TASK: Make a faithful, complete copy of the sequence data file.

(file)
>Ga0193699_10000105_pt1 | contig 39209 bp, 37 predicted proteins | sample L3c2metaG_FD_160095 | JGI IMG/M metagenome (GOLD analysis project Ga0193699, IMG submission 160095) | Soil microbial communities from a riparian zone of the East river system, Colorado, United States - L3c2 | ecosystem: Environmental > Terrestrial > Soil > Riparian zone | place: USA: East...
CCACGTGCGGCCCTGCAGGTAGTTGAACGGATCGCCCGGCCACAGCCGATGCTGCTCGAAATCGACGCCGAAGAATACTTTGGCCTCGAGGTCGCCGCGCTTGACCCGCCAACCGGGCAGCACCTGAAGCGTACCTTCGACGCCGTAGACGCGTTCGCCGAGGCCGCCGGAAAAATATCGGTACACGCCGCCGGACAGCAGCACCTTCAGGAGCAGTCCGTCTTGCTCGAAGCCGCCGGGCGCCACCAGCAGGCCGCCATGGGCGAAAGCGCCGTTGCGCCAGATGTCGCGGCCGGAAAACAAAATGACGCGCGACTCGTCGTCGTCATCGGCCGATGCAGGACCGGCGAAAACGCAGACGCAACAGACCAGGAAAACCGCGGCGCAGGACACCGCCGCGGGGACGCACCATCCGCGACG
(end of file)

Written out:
>Ga0193699_10000105_pt1 | contig 39209 bp, 37 predicted proteins | sample L3c2metaG_FD_160095 | JGI IMG/M metagenome (GOLD analysis project Ga0193699, IMG submission 160095) | Soil microbial communities from a riparian zone of the East river system, Colorado, United States - L3c2 | ecosystem: Environmental > Terrestrial > Soil > Riparian zone | place: USA: East...
CCACGTGCGGCCCTGCAGGTAGTTGAACGGATCGCCCGGCCACAGCCGATGCTGCTCGAAATCGACGCCGAAGAATACTTTGGCCTCGAGGTCGCCGCGCTTGACCCGCCAACCGGGCAGCACCTGAAGCGTACCTTCGACGCCGTAGACGCGTTCGCCGAGGCCGCCGGAAAAATATCGGTACACGCCGCCGGACAGCAGCACCTTCAGGAGCAGTCCGTCTTGCTCGAAGCCGCCGGGCGCCACCAGCAGGCCGCCATGGGCGAAAGCGCCGTTGCGCCAGATGTCGCGGCCGGAAAACAAAATGACGCGCGACTCGTCGTCGTCATCGGCCGATGCAGGACCGGCGAAAACGCAGACGCAACAGACCAGGAAAACCGCGGCGCAGGACACCGCCGCGGGGACGCACCATCCGCGACG